Page 1169 - Week 04 - Thursday, 17 March 2005

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morning on ABC radio, within the territory we have a history and culture in relation to coronial inquests that they are full and free ranging, and that there is no aspect of the matter that a coroner would not, through the coronial process, inquire into. Mrs Carnell indicated this morning, in relation to the hospital implosion, that the Coroner’s Court inquired in such detail, even to the extent of the colour of their socks. I think that was the expression Mrs Carnell used this morning on the basis, most particularly, of the memory of the hospital implosion. This government had absolutely no belief or expectation that the scope of the inquiry pursued by the Coroner’s Court in relation to the fire would not be the same as the scope, extent or nature of the inquiry that was pursued in relation to the hospital inquest.

Mrs Carnell expressed I think very clearly and bluntly this morning that there was simply no aspect of any matter relating to the hospital implosion that was not before the coroner and was not accepted by all parties represented before that particular inquest as something that would not be covered. That was our expectation in relation to this inquest. It is the practice and custom of the Coroner’s Court in this place to reach very broadly, to take a wide view of the power or jurisdiction of the court, and to exercise that jurisdiction. It is what we expected and it is consistent with past practice. As I say, Mrs Carnell expressed it absolutely, and I am in full agreement with her. There was no aspect of the hospital implosion that was not covered by the coroner, and our expectation was that the inquest into the fire would be pursued in exactly the same way.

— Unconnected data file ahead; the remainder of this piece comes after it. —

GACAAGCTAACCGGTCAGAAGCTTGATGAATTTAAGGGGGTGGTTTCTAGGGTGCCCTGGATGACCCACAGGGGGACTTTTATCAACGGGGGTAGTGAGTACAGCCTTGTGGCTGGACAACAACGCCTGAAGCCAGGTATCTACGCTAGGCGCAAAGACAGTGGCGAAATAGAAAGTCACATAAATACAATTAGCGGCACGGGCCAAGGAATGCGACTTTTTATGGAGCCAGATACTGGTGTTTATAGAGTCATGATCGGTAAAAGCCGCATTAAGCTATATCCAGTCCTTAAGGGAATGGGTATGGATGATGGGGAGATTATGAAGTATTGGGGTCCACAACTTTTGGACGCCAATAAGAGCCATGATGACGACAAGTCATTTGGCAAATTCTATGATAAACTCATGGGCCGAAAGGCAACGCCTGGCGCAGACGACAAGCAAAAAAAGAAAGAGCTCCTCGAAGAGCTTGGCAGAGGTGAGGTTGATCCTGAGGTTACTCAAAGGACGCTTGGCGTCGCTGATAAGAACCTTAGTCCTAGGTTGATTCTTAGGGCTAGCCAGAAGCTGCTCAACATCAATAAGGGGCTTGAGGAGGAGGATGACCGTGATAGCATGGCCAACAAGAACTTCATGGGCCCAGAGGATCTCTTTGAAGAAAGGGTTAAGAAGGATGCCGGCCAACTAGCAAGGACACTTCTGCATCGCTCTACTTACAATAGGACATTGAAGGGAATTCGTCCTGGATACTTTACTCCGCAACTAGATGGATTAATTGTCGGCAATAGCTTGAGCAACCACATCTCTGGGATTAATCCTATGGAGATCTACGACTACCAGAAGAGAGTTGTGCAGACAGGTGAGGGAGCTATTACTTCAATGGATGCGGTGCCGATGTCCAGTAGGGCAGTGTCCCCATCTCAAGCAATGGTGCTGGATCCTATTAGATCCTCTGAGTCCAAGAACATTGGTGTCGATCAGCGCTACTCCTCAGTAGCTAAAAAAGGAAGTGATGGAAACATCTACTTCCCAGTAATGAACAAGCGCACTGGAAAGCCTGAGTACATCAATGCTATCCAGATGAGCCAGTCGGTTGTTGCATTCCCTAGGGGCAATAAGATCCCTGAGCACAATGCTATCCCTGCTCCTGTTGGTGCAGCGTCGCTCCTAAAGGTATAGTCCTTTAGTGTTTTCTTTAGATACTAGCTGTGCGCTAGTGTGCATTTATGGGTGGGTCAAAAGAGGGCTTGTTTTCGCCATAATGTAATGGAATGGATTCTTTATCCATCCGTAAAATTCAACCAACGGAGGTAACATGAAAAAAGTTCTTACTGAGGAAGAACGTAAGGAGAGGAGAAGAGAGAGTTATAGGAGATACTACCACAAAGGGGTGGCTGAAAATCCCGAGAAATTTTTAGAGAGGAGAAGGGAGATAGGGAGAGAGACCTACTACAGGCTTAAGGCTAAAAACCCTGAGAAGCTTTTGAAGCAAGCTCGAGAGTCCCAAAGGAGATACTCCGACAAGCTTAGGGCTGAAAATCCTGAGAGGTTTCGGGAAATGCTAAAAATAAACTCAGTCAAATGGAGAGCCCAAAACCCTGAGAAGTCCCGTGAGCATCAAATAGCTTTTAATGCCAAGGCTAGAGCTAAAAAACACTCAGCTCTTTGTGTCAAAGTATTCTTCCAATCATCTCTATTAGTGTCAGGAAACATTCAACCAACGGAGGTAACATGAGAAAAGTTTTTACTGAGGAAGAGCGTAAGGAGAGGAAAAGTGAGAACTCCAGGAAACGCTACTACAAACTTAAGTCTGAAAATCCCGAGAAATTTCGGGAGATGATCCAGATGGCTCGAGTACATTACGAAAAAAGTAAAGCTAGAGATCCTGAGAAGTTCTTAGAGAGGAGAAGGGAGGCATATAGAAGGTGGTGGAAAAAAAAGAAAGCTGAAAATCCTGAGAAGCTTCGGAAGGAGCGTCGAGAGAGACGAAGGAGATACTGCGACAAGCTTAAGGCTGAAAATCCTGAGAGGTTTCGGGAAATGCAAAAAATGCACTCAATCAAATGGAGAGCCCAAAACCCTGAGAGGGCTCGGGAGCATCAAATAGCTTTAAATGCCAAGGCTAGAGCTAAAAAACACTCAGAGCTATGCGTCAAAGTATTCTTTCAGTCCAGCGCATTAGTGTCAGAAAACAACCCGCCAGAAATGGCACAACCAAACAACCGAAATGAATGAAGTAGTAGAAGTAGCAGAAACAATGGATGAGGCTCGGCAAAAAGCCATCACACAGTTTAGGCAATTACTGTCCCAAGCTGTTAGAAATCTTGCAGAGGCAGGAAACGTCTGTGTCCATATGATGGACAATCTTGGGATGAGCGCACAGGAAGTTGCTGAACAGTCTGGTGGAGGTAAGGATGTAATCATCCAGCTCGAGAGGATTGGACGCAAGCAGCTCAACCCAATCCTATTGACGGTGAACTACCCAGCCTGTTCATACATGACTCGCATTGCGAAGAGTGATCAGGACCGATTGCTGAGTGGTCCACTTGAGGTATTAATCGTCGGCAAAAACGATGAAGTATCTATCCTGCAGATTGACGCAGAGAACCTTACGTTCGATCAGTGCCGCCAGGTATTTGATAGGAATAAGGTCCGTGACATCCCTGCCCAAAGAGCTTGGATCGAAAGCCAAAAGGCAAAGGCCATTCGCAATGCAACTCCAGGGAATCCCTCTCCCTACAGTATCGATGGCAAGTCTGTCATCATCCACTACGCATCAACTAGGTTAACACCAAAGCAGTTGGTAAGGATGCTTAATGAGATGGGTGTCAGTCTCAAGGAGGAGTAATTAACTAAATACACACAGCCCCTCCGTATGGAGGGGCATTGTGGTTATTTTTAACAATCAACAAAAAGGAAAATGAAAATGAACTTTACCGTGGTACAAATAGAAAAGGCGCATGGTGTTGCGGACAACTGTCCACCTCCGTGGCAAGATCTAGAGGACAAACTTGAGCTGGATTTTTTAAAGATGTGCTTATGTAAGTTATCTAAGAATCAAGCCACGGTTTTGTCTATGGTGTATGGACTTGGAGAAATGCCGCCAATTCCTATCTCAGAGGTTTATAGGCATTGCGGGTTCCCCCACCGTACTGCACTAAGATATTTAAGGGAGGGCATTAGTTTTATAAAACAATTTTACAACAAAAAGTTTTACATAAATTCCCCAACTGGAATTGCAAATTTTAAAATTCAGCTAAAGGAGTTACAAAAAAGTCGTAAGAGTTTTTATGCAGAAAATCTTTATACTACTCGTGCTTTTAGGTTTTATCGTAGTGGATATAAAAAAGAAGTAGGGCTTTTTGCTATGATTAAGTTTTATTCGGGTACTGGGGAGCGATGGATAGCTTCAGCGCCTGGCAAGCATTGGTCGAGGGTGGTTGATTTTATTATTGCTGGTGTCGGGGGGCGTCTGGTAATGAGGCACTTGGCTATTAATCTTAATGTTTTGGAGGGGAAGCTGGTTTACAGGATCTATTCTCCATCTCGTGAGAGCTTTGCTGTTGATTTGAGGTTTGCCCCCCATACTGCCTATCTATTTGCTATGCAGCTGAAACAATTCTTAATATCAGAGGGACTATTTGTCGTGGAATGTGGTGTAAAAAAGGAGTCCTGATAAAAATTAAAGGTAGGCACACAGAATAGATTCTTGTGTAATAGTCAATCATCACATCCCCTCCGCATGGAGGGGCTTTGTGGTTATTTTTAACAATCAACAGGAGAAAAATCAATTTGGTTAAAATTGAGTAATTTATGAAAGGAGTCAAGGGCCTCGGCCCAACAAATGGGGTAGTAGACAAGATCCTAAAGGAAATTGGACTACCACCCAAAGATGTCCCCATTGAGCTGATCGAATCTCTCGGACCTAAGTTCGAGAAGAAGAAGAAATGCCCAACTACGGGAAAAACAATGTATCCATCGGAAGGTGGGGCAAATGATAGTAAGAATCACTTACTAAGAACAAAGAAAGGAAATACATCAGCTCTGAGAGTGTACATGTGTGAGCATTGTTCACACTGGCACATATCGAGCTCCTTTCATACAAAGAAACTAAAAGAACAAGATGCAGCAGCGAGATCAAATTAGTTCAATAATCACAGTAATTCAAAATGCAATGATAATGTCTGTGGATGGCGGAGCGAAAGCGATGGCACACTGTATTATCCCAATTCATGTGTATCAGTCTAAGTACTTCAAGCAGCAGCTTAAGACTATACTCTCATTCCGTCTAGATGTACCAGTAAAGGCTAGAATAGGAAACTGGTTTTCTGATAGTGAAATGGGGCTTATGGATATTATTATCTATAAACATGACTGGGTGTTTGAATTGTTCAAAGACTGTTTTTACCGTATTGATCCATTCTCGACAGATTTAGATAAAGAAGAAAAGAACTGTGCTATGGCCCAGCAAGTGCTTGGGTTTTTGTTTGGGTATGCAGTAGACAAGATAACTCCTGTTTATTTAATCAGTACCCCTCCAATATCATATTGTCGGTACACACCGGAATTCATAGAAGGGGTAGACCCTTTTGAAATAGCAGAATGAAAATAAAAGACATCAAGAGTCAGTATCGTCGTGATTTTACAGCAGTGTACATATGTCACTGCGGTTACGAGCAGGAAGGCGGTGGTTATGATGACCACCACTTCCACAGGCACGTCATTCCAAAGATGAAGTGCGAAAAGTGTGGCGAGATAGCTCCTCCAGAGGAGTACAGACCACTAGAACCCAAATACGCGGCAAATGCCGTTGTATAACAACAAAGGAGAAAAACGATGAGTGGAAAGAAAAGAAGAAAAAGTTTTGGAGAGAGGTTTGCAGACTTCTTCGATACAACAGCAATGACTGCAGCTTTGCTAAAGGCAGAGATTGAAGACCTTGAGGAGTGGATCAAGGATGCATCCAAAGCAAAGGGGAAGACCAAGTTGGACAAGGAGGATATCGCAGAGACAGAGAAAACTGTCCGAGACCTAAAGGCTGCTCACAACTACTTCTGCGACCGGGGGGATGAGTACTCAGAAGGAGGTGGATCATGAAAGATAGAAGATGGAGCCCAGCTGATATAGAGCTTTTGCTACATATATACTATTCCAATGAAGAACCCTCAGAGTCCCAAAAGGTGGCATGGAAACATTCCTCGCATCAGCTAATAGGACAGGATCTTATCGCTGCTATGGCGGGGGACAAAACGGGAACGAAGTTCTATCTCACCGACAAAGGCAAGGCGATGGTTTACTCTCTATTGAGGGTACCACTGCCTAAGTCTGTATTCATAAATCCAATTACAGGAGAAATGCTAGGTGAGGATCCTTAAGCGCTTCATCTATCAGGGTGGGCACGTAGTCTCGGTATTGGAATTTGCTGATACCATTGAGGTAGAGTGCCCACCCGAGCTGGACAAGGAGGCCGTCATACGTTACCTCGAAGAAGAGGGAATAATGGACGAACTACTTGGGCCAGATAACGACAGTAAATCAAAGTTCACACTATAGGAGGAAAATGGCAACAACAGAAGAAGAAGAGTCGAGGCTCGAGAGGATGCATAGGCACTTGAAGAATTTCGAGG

That is our position; we stand by it. Those are the submissions the ACT government is making to the Supreme Court. I have no reason to expect that the Supreme Court will not accept the submissions of all counsel presenting before it in relation to the question of the extent of the jurisdiction of the Coroner’s Court. I also make the point, as I have made it before, that we have in Ron Cahill a Chief Coroner I think unsurpassed in terms of longevity and experience. As Chief Coroner for 20 years, he has been responsible for the carriage of probably hundreds of coronial inquests.

It would surprise me if the Chief Coroner of the ACT, particularly one of such experience and longevity, did not know the extent of his powers and the powers of his courts. At no stage have I had reason to doubt. There has been no suggestion to me, that I am aware of, that the coroner’s powers were in any way constrained to the extent that aspects obviously relevant to the fire could not be included within the ambit of the inquiry or the inquest.

MR SESELJA: Mr Speaker, I have a supplementary question. Attorney, will you provide information on the advice sought and received to the Assembly today?

MR STANHOPE: I will not do it today, no.

Student unions—legislation

MR GENTLEMAN: My question is the minister for education. Minister, yesterday the federal minister for education introduced anti-student organisation legislation into the House of Representatives. Could you tell the Assembly what impact this legislation will have on university services and student representation, if it is passed by the federal parliament?

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